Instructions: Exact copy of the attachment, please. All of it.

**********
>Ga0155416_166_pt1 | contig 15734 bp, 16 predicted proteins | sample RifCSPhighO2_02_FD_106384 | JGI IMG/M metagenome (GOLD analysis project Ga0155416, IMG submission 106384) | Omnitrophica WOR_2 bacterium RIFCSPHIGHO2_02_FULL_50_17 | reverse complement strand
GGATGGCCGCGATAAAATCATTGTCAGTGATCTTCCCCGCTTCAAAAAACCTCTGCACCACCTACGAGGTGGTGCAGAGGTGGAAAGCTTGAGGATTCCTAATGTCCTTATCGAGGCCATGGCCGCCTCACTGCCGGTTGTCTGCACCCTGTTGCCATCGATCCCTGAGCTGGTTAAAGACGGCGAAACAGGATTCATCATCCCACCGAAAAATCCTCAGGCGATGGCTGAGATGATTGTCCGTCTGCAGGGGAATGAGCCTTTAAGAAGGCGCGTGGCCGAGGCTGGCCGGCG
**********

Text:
>Ga0155416_166_pt1 | contig 15734 bp, 16 predicted proteins | sample RifCSPhighO2_02_FD_106384 | JGI IMG/M metagenome (GOLD analysis project Ga0155416, IMG submission 106384) | Omnitrophica WOR_2 bacterium RIFCSPHIGHO2_02_FULL_50_17 | reverse complement strand
GGATGGCCGCGATAAAATCATTGTCAGTGATCTTCCCCGCTTCAAAAAACCTCTGCACCACCTACGAGGTGGTGCAGAGGTGGAAAGCTTGAGGATTCCTAATGTCCTTATCGAGGCCATGGCCGCCTCACTGCCGGTTGTCTGCACCCTGTTGCCATCGATCCCTGAGCTGGTTAAAGACGGCGAAACAGGATTCATCATCCCACCGAAAAATCCTCAGGCGATGGCTGAGATGATTGTCCGTCTGCAGGGGAATGAGCCTTTAAGAAGGCGCGTGGCCGAGGCTGGCCGGCG